Main content

## Praxis Core Math

### Course: Praxis Core Math > Unit 1

Lesson 2: Number and quantity- Rational number operations | Lesson
- Rational number operations | Worked example
- Ratios and proportions | Lesson
- Ratios and proportions | Worked example
- Percentages | Lesson
- Percentages | Worked example
- Rates | Lesson
- Rates | Worked example
- Naming and ordering numbers | Lesson
- Naming and ordering numbers | Worked example
- Number concepts | Lesson
- Number concepts | Worked example
- Counterexamples | Lesson
- Counterexamples | Worked example
- Pre-algebra word problems | Lesson
- Pre-algebra word problems | Worked example
- Unit reasoning | Lesson
- Unit reasoning | Worked example

© 2023 Khan AcademyTerms of usePrivacy PolicyCookie Notice

# Ratios and proportions | Lesson

## What are ratios and proportions?

A

**ratio**is a comparison of two quantities. The ratio of a to b can also be expressed as a, colon, b or start fraction, a, divided by, b, end fraction.A

**proportion**is an equality of two ratios. We write proportions to help us establish equivalent ratios and solve for unknown quantities.### What skills are tested?

- Identifying and writing equivalent ratios
- Solving word problems involving ratios
- Solving word problems using proportions

## How do we write ratios?

Two common types of ratios we'll see are

**part to part**and**part to whole**. For example, when we make lemonade:- The ratio of lemon juice to sugar is a part-to-part ratio. It compares the amount of two ingredients.
- The ratio of lemon juice to lemonade is a part-to-whole ratio. It compares the amount of one ingredient to the sum of all ingredients.

To write a ratio:

- Determine whether the ratio is part to part or part to whole.
- Calculate the parts and the whole if needed.
- Plug values into the ratio.
- Simplify the ratio if needed. Integer-to-integer ratios are preferred.

**Equivalent ratios**are ratios that have the same value. Given a ratio, we can generate equivalent ratios by multiplying both parts of the ratio by the same value.

## How do we use proportions?

If we know a ratio and want to apply it to a different quantity (for example, doubling a cookie recipe), we can use

**proportional relationships**, or equations of equivalent ratios, to calculate any unknown quantities.To use a proportional relationship to find an unknown quantity:

- Write an equation using equivalent ratios.
- Plug in known values and use a variable to represent the unknown quantity.
- If the numeric part of one ratio is a multiple of the corresponding part of the other ratio, we can calculate the unknown quantity by multiplying the other part of the given ratio by the same number.
- If the relationship between the two ratios is not obvious, solve for the unknown quantity by isolating the variable representing it.

## Your turn!

## Things to remember

A

**ratio**is a comparison of two quantities.A

**proportion**is an equality of two ratios.To write a ratio:

- Determine whether the ratio is part to part or part to whole.
- Calculate the parts and the whole if needed.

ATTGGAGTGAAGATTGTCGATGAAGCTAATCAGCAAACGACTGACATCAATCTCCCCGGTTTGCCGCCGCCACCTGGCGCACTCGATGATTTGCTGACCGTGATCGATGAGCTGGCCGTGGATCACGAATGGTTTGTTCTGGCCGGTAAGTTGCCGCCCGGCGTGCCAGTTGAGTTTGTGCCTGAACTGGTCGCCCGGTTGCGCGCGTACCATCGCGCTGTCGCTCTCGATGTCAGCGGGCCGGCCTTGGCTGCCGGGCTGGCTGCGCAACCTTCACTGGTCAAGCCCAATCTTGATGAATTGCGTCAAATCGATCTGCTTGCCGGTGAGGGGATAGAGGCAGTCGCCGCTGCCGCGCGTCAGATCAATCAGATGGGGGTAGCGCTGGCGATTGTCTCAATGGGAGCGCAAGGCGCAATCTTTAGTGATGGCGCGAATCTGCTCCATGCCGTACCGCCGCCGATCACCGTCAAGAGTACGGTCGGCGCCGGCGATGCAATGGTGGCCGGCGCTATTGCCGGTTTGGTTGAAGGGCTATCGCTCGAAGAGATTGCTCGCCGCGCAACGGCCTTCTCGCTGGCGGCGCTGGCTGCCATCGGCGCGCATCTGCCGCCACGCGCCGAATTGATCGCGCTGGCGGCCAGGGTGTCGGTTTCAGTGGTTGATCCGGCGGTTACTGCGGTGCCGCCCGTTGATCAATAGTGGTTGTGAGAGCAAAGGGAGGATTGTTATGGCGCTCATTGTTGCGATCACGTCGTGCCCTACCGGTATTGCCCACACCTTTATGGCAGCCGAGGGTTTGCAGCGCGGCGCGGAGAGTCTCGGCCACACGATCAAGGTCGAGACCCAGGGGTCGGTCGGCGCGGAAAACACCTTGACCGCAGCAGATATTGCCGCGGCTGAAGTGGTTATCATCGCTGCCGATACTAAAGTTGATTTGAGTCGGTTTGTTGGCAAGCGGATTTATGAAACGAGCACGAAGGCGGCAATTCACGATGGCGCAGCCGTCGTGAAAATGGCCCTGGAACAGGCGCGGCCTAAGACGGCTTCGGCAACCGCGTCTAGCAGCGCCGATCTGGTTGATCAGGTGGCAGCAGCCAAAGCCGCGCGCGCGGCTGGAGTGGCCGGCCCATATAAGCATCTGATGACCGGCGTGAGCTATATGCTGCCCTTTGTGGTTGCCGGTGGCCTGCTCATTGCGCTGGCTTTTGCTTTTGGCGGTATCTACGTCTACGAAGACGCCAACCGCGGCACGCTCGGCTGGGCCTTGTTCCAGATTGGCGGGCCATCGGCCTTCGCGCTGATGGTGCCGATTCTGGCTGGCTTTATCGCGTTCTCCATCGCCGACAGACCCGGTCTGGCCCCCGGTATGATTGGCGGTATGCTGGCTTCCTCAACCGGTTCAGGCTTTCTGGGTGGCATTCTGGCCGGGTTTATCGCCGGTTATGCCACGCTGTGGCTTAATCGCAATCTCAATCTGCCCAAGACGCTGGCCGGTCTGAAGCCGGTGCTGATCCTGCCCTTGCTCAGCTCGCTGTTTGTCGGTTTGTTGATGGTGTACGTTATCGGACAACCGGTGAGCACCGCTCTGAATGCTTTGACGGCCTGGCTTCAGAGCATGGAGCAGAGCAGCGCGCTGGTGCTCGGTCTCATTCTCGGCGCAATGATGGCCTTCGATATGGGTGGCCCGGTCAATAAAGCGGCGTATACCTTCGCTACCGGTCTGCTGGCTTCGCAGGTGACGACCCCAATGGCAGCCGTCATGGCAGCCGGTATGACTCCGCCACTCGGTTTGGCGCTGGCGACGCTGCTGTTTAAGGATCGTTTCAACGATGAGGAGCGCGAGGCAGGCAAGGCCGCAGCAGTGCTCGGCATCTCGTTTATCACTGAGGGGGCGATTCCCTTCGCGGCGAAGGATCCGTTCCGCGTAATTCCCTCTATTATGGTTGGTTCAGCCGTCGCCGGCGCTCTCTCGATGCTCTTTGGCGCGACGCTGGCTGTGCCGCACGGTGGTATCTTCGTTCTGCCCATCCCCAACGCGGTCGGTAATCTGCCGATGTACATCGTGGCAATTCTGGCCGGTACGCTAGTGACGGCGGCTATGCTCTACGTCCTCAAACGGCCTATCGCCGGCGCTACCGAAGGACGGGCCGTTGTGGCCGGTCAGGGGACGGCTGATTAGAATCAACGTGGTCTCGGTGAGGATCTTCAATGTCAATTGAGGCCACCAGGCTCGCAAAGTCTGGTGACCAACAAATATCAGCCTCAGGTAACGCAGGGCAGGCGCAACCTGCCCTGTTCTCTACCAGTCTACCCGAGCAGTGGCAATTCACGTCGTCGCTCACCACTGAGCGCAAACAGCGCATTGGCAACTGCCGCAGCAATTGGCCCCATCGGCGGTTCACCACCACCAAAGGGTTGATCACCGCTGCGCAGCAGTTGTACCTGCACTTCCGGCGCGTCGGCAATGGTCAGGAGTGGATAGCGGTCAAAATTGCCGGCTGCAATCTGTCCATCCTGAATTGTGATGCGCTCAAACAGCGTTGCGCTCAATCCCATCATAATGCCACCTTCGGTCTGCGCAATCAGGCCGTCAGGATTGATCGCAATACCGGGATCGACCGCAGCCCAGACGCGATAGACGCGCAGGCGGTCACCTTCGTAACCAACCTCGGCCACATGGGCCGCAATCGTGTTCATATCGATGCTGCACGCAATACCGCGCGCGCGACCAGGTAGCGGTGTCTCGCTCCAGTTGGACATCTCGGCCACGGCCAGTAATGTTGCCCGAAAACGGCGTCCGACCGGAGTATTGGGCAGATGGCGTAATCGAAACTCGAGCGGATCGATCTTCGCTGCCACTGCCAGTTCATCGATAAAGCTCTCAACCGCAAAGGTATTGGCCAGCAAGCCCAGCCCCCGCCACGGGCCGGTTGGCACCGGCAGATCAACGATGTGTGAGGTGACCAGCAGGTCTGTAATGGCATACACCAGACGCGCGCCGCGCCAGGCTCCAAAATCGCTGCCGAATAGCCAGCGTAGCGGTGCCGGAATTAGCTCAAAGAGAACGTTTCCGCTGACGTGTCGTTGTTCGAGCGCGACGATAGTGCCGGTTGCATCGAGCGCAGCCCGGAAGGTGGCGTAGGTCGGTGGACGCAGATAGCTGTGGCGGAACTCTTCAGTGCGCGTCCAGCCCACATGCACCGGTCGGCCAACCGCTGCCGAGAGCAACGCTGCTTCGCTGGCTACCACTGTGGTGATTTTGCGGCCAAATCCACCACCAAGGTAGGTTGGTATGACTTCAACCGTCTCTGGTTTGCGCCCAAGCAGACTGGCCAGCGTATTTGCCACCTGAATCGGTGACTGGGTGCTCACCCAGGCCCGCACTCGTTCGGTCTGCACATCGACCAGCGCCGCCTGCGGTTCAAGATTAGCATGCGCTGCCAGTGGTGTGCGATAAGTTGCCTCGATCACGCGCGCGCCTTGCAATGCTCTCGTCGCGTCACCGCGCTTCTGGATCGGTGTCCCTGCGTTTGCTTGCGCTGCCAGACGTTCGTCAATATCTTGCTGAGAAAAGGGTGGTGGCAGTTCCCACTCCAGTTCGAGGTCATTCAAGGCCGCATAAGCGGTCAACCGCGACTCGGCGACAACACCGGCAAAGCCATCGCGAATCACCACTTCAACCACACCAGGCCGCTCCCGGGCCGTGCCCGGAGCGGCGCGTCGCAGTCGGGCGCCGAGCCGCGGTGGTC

- Plug values into the ratio.
- Simplify the ratio if needed. Integer-to-integer ratios are preferred.

**Equivalent ratios**are ratios that have the same value.

To use a proportional relationship to find an unknown quantity:

- Write an equation using equivalent ratios.
- Plug in known values and use a variable to represent the unknown quantity.
- If the numeric part of one ratio is a multiple of the corresponding part of the other ratio, we can calculate the unknown quantity by multiplying the other part of the given ratio by the same number.
- If the relationship between the two ratios is not obvious, solve for the unknown quantity by isolating the variable representing it.

## Want to join the conversation?

- Writing
**equivalent ratios**is mentioned in the "What Skills Are Tested?" section of this article.

What does writing an equivalent ratio of a given ratio mean? Is it the same as converting an a:b ratio to a fraction—a/b—and reducing the fraction to its simplest form, where the denominator and numerator have no common factors?

Conversely, can an equivalent ratio of a given ratio also mean multiplying the numerator and denominator of the fraction with the same number?

In other words, are the following two examples of equivalent ratios correct?

Example A:

24:3 = 24/3 = 8 = 8:1

Example B:

1:2 = 1/2 = 4/8 = 4:8(7 votes)- Both of your examples of equivalent ratios are correct. Good job!(13 votes)

- Why does it have to be hard?(10 votes)
- Why does it have to be hard?(5 votes)

- Hello! Why does Sal always do easy examples and hard questions?(6 votes)
- I think that it is because he shows you the skill in a simple way first, so you understand it, then he takes it to a harder level to broaden the variety of levels of understanding.(2 votes)

- hard i dont understand this(5 votes)
- why is this ratio HA:RD(3 votes)
- do non understand that much(2 votes)
- I'm kind of stuck not gonna lie on the last one(2 votes)
- what do the letters a and b represent?(1 vote)
- Nothing, they're just showing the positions of numbers(2 votes)

- Can you explain how a ratio without fractions works?(1 vote)
- I need help pls... PLSSS(1 vote)